Some of the Brethren assured me that they had not been scared in the least. One thing I have to say in their favor, they looked uncommon pale, and it was truly astonishing to see how quickly they arose and rushed to the stairway and joined in the general panic. For my part, I felt my cheeks grow pale, for the noise was so sudden and unexpected and so indescribably fearful that it appalled the stoutest hearts and I can truly say, some of the ship's officers were the palest of the pale, afterward stating that they realized the danger more than the passengers.
December 3rd, Run 90 miles. Very calm all day, the steamer drifting about perfectly uncontrollable.
December 4th. Heavy rain in the morning. Made 38 miles. The engineers are trying to patch up the crank by dovetailing and banding it so that we expect in a few days to start again with steam. I forgot to state that one of the cylinders partly burst and doubled, so when we start again they can only run one cylinder and will not try to make more than four or five miles an hour.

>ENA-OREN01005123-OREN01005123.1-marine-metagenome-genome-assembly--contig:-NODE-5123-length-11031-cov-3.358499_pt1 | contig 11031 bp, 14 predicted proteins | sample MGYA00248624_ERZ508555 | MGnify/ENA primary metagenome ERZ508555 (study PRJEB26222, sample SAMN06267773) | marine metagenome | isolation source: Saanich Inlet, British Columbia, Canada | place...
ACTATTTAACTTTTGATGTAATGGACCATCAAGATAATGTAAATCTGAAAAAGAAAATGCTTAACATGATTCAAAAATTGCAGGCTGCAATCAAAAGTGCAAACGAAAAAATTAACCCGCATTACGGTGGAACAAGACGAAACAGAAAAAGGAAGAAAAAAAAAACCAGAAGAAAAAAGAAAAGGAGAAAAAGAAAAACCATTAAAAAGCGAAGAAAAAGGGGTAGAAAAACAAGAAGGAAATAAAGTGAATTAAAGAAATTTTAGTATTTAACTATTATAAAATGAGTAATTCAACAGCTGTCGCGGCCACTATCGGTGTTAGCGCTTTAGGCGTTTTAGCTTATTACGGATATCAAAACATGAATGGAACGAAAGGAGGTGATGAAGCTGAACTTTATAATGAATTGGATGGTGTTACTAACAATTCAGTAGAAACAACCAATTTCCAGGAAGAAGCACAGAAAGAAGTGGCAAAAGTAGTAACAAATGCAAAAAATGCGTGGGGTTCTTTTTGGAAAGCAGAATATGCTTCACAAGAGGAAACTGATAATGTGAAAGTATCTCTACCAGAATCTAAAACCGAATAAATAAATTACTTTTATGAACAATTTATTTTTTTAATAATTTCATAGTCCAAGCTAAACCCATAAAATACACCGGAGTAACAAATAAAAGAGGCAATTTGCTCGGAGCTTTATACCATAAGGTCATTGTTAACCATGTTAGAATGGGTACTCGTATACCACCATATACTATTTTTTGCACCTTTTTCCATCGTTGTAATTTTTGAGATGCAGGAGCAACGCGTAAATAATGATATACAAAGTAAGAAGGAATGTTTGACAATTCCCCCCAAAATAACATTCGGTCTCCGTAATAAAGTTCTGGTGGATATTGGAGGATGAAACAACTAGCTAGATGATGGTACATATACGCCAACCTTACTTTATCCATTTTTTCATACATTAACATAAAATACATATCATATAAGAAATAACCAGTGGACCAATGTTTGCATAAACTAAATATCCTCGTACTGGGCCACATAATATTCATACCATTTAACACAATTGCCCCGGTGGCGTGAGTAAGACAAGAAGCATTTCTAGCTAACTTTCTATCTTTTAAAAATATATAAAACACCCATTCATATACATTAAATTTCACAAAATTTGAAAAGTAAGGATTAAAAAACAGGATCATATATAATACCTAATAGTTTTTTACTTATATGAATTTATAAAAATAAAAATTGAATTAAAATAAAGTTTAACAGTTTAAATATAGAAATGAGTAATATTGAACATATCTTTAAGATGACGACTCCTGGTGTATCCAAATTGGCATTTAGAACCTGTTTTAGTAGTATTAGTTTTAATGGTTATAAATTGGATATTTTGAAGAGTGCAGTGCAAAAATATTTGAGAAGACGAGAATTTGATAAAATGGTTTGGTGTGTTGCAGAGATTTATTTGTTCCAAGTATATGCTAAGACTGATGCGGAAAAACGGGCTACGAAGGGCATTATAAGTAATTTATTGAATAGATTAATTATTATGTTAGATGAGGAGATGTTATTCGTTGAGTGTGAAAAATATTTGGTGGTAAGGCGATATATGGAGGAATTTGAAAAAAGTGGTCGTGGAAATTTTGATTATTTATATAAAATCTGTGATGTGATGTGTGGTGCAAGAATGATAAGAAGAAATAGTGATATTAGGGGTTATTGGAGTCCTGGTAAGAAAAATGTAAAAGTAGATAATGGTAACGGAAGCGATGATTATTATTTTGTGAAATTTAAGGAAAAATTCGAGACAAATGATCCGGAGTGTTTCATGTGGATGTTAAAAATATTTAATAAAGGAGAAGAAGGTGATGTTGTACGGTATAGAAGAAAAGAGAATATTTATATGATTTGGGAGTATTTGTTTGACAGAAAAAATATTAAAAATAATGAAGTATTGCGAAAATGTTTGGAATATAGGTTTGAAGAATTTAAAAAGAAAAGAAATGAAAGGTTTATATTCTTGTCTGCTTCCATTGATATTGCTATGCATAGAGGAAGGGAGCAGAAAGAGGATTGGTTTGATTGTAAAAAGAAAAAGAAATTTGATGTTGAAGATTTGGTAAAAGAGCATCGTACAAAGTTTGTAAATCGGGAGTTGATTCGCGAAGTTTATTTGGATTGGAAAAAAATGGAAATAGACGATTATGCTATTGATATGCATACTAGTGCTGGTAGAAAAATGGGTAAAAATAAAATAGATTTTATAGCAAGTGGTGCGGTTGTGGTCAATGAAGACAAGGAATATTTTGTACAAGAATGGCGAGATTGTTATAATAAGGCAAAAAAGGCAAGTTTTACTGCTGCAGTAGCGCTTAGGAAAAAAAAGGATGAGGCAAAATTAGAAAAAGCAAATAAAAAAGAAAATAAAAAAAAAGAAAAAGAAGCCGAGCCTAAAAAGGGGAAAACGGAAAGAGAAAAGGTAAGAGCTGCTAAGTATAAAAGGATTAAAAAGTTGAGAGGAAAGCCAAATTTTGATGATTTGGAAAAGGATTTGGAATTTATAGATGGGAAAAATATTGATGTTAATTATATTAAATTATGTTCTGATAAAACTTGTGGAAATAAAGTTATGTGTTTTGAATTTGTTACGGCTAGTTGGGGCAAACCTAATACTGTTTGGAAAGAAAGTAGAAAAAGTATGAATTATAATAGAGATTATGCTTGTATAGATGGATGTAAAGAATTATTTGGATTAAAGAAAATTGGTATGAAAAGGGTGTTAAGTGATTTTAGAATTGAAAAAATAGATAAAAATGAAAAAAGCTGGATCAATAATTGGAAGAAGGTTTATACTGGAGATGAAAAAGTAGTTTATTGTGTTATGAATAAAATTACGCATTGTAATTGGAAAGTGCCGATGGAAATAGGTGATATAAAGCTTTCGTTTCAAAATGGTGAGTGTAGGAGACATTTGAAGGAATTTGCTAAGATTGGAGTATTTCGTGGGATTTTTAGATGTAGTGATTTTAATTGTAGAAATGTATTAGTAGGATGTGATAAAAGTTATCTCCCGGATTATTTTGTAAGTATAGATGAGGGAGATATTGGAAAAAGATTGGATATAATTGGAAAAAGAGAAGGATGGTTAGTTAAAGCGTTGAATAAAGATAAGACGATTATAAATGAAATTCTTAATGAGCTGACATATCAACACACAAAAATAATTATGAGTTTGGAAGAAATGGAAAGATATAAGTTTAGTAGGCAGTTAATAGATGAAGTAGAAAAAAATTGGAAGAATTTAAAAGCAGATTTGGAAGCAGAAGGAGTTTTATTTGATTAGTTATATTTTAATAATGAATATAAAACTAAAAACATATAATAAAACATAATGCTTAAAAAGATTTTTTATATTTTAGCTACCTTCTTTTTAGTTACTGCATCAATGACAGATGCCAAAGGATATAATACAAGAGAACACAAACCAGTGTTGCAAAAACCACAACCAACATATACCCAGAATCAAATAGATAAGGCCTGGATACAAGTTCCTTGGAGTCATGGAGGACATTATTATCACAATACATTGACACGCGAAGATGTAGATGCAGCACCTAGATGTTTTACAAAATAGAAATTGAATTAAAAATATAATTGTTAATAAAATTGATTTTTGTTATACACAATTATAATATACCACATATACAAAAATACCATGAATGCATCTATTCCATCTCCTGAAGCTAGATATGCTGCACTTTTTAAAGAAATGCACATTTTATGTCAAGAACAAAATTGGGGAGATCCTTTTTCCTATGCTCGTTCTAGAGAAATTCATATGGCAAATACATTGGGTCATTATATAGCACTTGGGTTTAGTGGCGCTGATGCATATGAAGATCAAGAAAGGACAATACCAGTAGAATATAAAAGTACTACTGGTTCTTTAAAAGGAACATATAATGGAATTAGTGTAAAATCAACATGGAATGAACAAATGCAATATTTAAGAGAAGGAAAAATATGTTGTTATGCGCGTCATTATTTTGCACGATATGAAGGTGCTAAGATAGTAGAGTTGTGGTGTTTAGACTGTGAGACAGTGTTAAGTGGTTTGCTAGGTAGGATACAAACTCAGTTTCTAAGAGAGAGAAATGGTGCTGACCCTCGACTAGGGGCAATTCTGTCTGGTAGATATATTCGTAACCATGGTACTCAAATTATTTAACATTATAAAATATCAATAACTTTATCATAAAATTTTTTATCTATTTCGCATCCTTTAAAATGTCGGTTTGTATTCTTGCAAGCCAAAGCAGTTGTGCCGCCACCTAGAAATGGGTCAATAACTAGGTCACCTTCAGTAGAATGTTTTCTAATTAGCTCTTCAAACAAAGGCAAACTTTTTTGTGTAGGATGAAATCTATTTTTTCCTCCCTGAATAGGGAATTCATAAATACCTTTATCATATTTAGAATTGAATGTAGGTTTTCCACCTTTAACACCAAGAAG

December 5th, Sunday. Almost a calm, only made 33 miles. At 10:30 a.m., as usual attended Divine Services in the Cabin. Oh, what a treat it would be to have meeting of our own. I can't help thinking that we might have got permission from the Captain to hold meeting in the afternoon, so we didn't interfere. There are eleven of us, and providing nobody else attended there still would be enough. I think it would have a good effect; it appears to me that ever since we left home we have carried our light under a bushel. I have several times broached the subject, realizing that my desires were good, but have been told I was too religious, the party saying they were not dying to preach or particularly desirous of making themselves conspicuous. Besides, our mission was not on board ship but to the Colonies.